Vera Wang vs. Equality?
How do I love thee Vera Wang? Let me count the ways. WWP was never 'that girl' who used to make a wedding gown out of tissue paper at the age of 5 and have every detail of the clearly predestined nuptials planned before pubity. Yet if there is one thing I do know, it is that if I am ever to get married and I am in a financially stable position (read: rich beyond my wildest dreams), I want to own a Vera Wang wedding gown. It doesn't have to be couture, hell, it doesn't even need to be new, but being the slave to the fashion world that I am, it has to be Wang.
This level of worship from the fash-pack isn't, unsurprisingly, due to the fact that Wang designed Kim Kardashian's wedding dress, but because her designs are ultimately very, very good. Hence, there is a very high demand. So in China, the boutique implemented a 'try-on charge' of around £317, to discourage those "crazy, random chicks!" who try on wedding dresses for fun. Fun because (a) they either cannot afford them, and/or (b) aren't even engaged (And if their answer is (b), I think we can all work out why they are yet to find a husband.) In the past week, the power of Twitter has meant a campaign of anti-discrimination has been zipping its way to Vera Wang PR, on the grounds that charging to try on wedding dresses is unfair. In the words of the ever-thoughtful and charmingly eloquent Daily Mail Online readers: "Beautiful dresses, but what a greedy woman!" (cornishpixie) and "Money makes people do crazy things" (HP18).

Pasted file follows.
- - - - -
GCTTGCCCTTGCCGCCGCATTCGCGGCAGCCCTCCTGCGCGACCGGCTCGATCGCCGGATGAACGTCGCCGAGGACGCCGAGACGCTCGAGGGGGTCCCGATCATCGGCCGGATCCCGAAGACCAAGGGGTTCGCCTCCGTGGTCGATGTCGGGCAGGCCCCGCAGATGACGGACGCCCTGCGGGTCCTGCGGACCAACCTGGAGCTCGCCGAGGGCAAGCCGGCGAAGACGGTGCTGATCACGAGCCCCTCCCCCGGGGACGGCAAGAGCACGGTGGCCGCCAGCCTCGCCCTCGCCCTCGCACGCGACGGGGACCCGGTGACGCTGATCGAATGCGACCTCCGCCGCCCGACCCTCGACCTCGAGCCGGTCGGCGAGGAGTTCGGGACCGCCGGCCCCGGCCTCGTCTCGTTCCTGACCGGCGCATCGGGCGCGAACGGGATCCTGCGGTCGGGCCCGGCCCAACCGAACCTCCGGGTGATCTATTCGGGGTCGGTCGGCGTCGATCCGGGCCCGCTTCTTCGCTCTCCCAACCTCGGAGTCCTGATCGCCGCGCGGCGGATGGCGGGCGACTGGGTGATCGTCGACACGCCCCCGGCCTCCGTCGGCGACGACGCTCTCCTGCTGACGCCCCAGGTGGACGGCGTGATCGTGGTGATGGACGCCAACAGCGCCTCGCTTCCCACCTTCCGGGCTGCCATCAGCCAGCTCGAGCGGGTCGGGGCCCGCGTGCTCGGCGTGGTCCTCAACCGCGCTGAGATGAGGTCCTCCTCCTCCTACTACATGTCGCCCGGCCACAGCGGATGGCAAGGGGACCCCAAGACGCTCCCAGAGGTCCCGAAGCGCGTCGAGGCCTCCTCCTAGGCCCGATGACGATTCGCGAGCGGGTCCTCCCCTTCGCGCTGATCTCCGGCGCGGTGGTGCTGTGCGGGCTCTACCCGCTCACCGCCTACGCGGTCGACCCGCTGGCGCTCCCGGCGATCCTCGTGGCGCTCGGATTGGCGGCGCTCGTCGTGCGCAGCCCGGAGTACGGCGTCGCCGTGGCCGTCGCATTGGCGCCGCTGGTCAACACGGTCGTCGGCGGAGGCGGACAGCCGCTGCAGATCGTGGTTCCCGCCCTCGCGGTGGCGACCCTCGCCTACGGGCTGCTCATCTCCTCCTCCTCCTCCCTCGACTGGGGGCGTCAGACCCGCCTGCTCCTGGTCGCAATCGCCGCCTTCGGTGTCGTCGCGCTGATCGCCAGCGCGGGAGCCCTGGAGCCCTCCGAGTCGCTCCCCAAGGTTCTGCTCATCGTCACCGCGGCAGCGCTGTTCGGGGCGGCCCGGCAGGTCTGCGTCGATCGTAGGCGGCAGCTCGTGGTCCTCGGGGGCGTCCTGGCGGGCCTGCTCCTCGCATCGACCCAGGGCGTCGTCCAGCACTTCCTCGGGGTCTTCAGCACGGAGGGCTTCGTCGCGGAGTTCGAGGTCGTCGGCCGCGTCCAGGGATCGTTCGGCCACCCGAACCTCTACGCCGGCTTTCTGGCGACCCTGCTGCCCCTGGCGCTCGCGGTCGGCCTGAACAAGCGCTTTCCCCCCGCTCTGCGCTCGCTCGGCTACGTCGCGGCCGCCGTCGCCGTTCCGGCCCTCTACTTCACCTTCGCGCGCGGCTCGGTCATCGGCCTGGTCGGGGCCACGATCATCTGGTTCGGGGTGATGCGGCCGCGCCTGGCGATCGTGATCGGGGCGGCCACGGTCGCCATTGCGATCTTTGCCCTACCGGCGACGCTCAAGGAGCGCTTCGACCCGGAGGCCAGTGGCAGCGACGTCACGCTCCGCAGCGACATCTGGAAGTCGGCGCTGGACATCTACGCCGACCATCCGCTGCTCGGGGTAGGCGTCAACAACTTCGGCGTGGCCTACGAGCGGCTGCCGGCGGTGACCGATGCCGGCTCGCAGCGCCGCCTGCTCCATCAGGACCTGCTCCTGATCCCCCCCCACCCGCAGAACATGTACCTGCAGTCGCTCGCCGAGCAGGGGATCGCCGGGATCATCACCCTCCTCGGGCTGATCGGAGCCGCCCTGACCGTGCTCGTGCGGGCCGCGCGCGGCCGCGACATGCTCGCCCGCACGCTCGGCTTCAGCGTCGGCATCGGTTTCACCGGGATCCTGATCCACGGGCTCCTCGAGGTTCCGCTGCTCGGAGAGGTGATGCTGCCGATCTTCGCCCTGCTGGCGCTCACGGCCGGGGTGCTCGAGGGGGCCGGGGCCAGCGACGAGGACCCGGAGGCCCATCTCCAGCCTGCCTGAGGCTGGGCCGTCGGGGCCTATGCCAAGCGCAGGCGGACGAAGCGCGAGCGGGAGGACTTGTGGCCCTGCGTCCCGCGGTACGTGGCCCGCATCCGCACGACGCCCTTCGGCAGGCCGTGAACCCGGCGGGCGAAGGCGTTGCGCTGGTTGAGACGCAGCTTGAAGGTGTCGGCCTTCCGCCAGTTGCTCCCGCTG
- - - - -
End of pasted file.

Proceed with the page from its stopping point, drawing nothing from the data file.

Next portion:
'Vera Wang' is not one 'greedy', 63 year-old woman who makes dresses on a Brother sewing machine in her garden shed. It is a global company, which, just like any business, aims to make a profit by eliminating unnecessary costs. If you're trying on a multi-thousand pound dress - that you have no intention of buying - for free (and as a side-note, this will not be the Topshop changing room, there will be champagne involved), you are an unnecessary cost. Moreover, the fee was redeemable if you bought a dress, and let's face it, if you're serious about buying Wang, you've got £317 to spare. Anyone's need to transform this into a debate about egalitarianism will stem from an underlying problem with capitalism. There really is no such thing as a free lunch, and there is certainly no such thing as a free 90-minute dress fitting with afternoon tea.